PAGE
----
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Menopausal hormone therapy: where are we now?

Menopausal hormone therapy (MHT) is an effective treatment for symptoms associated with menopause, such as hot flushes, night sweats, mood changes, sleep disturbances and changes in sexual function. While the evidence around MHT has changed over the years, there is now international consensus that the benefits of MHT are likely to outweigh the risks for most women aged < 60 years or within ten years of menopause, for whom menopausal symptoms are affecting their quality of life.

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Published: 16 December 2019 | Updated: 1/12/2022

Updated: 1/12/2022 Progesterone capsule (Utrogestan) is now a funded progestogen option for menopausal hormone therapy.

If you would like to know what changes were made when the article was updated please contact us

Key practice points:

  • Every woman’s experience of menopause is different, and perceptions of menopause vary across cultures. Most women will experience some menopause symptoms, however, only some will seek treatment.
  • Menopausal hormone therapy (MHT) is likely to offer overall benefit to women with menopausal symptoms affecting their quality of life if they are aged < 60 years or within ten years of menopause
  • Adverse outcomes associated with MHT include breast cancer, stroke and venous thromboembolism (VTE). However, the risk of these outcomes depends on factors such as the age or time since menopause when MHT is initiated, MHT type, dose, duration of use,* route of administration, and whether a progestogen is used.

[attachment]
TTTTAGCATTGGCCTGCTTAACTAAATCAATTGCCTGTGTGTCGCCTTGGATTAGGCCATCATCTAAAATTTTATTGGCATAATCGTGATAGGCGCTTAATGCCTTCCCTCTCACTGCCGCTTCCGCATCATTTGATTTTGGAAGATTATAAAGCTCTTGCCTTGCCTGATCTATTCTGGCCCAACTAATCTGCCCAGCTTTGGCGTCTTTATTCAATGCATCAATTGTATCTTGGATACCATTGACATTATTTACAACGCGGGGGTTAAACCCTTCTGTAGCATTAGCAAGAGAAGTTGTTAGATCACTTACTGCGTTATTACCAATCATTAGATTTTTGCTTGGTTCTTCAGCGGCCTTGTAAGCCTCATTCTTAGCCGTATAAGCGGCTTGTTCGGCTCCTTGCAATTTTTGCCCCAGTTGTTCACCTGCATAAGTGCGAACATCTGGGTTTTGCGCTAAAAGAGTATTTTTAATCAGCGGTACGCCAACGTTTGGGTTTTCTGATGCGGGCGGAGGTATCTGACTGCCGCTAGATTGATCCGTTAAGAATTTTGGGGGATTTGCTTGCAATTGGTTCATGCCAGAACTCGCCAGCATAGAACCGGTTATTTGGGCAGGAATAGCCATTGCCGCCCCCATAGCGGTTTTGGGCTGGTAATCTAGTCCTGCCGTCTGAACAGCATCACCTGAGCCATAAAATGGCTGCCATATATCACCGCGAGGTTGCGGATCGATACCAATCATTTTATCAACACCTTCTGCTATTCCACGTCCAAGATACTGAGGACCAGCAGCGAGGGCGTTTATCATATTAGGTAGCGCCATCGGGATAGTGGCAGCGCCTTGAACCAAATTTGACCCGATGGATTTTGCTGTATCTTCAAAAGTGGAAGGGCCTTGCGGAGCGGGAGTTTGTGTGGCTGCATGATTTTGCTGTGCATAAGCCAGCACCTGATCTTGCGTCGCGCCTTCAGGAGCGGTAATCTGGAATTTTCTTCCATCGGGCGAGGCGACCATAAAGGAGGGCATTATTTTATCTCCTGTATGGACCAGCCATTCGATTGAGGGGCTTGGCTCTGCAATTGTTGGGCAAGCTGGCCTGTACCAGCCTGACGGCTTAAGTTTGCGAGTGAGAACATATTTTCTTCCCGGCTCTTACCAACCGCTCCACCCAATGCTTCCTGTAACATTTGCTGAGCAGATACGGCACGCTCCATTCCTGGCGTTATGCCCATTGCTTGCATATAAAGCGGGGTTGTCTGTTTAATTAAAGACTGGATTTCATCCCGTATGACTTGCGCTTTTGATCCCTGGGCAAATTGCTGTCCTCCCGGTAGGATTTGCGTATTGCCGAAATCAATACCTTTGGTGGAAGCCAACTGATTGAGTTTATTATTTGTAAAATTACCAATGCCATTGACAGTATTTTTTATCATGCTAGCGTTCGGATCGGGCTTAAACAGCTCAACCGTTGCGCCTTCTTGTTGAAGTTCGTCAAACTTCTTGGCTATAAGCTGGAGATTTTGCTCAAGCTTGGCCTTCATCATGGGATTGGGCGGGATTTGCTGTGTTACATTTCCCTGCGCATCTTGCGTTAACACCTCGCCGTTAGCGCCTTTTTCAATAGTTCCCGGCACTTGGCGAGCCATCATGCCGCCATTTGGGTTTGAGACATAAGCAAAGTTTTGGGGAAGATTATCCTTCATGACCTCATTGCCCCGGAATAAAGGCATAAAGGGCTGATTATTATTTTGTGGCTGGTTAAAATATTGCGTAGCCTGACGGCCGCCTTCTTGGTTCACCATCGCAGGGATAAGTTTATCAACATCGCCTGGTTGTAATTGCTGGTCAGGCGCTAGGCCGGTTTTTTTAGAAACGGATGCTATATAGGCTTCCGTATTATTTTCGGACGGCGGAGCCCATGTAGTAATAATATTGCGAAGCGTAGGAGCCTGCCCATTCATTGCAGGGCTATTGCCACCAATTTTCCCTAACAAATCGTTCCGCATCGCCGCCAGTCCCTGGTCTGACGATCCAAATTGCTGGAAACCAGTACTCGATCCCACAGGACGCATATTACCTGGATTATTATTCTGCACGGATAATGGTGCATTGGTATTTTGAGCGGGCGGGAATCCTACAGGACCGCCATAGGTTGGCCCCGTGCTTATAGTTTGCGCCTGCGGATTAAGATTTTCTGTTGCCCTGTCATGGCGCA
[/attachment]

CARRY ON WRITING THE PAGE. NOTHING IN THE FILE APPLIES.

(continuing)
• Women prescribed MHT who have a uterus must take progestogen in addition to oestrogen to avoid an increased risk of endometrial cancer; women who have had a hysterectomy can take oestrogen alone
  • Among the oestrogen and progestogen formulations available, transdermal oestrogen (funded) and micronised progesterone (funded) are associated with the lowest risk of adverse effects
  • There is no specific recommended duration for MHT. The decision to continue treatment should be reviewed on an annual basis, taking into account any changes in the patient’s risk factors, adverse effects and extent of benefit.
  • If women primarily seek assistance for urogenital symptoms of menopause, vaginal products are recommended instead of MHT. This includes moisturisers, lubricants or a vaginal oestrogen cream or pessary.

* Stroke and VTE risk do not appear to be affected by duration of treatment, but are influenced by the woman’s age.1
Unless they are taking oestrogen + bazedoxifene (not funded)

Menopause is associated with a range of symptoms including hot flushes and night sweats (vasomotor symptoms), vaginal dryness, itching or pain during intercourse, changes in mood or sleep patterns, and joint or musculoskeletal discomfort. Most women close to the age of menopause in New Zealand report they have menopausal symptoms when asked, but little data is available on ethnic or cultural differences or preferred treatment approaches.2 Many women will not find their symptoms troublesome enough to seek assistance, but some women may experience symptoms which significantly affect their quality of life.